Florida is home to a diverse array of conservation lands, from national wildlife refuges to state parks. These lands provide critically important habitat for wildlife, protect our state’s drinking water supply, and offer countless recreational opportunities for millions of residents and visitors. Our lawmakers must act now to fund conservation programs, protecting these vital resources for years to come.
Our state’s natural lands are in dire need of our increased attention and protection. As E.O. Wilson recently wrote in Half Earth: Our Planet’s Fight for Life, at least 50% of the planet’s lands and waters need to be protected to preserve the Earth’s biodiversity and to prevent mass extinctions. However, our state’s conservation lands account for only about 30% of Florida’s total land area, falling short of this goal. Many of these protected areas are also threatened by nearby development. As these areas become cut off from each other, animals like the Florida panther and black bear suffer. As the Florida Fish and Wildlife Conservation Commission observed in a 2008 report, by 2060 our state’s conservation lands may become islands within a vast urban landscape.
It doesn’t have to be this way. We can build on the foundation of the newly established Everglades Headwaters National Wildlife Refuge and Conservation Area, which seeks to preserve the remaining grasslands of central Florida through both land purchases and conservation easements. This landscape level approach to conservation realizes the vision of the National Wildlife Refuge System Improvement Act, which was enacted twenty years ago to establish an interconnected network of conservation lands across the country. We can also utilize Florida’s premier land acquisition program, Florida Forever, to purchase some of the state’s most ecologically sensitive lands. We can further protect native wildlife habitats on ranch lands through the use of conservation easements funded by the Florida Rural and Family Lands Protection Program. Using these programs, we can expand on the Headwaters Refuge to protect large swaths of native habitat, maintain important buffer zones from urban development, and preserve critical wildlife corridors.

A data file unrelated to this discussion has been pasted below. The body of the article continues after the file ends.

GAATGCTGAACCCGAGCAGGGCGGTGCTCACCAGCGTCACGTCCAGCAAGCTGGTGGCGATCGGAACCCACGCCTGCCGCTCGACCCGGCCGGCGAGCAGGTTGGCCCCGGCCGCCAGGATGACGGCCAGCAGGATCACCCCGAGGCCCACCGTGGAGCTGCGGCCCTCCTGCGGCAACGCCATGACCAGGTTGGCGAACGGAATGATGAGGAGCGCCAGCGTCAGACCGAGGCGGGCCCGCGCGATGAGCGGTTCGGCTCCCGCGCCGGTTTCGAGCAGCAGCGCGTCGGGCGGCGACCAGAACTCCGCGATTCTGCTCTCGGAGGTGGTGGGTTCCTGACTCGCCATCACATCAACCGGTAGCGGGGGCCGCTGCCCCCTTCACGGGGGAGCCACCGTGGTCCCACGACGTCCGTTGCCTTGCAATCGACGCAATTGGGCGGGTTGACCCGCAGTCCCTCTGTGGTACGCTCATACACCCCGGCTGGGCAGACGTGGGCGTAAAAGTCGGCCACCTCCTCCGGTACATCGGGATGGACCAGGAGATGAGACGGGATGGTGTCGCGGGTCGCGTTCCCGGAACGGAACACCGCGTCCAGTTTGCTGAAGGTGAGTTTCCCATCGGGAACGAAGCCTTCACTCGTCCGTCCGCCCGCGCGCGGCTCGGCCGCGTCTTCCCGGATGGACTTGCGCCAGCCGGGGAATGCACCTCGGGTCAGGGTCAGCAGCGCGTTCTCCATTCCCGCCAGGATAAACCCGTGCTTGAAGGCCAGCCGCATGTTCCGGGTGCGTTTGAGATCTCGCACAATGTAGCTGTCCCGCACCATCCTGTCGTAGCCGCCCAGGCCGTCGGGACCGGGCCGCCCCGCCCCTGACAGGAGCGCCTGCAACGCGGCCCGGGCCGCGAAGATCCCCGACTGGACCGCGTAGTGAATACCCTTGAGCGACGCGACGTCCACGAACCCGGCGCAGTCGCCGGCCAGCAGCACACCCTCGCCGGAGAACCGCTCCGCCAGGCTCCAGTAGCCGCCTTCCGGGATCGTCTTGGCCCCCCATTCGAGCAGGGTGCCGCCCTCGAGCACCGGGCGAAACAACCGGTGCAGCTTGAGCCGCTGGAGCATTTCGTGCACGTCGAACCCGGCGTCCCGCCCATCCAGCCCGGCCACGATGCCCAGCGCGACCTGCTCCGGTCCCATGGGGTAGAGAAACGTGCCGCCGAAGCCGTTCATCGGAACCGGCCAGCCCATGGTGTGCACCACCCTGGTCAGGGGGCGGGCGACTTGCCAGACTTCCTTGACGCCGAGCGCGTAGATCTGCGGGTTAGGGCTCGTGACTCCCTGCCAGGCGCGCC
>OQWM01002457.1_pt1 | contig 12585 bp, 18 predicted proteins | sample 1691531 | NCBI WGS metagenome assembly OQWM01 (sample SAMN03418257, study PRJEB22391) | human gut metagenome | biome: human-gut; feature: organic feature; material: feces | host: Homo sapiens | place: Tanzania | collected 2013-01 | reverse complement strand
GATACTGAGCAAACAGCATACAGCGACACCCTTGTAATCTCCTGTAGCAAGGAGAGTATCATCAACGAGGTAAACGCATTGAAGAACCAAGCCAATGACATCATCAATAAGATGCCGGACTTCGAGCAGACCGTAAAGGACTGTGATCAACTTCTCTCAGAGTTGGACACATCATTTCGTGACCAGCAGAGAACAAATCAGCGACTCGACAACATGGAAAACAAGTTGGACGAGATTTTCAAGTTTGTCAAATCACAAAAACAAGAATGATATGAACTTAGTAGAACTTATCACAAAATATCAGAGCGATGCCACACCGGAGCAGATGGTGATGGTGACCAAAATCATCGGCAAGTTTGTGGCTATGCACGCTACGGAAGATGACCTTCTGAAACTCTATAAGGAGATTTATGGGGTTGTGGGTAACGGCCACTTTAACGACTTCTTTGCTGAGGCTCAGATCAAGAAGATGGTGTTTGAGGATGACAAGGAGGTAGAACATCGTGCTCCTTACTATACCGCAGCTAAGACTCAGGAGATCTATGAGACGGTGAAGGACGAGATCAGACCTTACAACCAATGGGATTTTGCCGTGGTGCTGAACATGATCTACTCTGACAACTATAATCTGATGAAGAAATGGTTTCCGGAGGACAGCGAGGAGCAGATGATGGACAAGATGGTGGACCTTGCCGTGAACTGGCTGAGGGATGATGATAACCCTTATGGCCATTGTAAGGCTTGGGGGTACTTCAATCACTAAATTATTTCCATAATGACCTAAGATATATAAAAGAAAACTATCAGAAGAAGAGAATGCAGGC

The public’s desire for land conservation is strong, as the passage of Amendment 1 in 2014 by 75% of Florida’s electorate demonstrates. Now it’s up to our elected officials to realize the shared vision of our state’s citizens. In order to protect our lands, water, and wildlife, the Florida legislature must restore funding to the Florida Forever program and increase its investment in the Rural and Family Lands Protection Program. There must also be an increased federal commitment to land preservation in Florida under the Land and Water Conservation Fund, which funds the Everglades Headwaters Refuge. We have a tremendous opportunity to leave an enduring legacy of conservation for future generations. It is now up to our elected leaders in Tallahassee and Washington to make that happen.
As of right now, there is no funding for Florida Forever in this year’s state budget. Click here to tell your state legislators to fund Florida Forever and continue the tradition of land conservation in our state.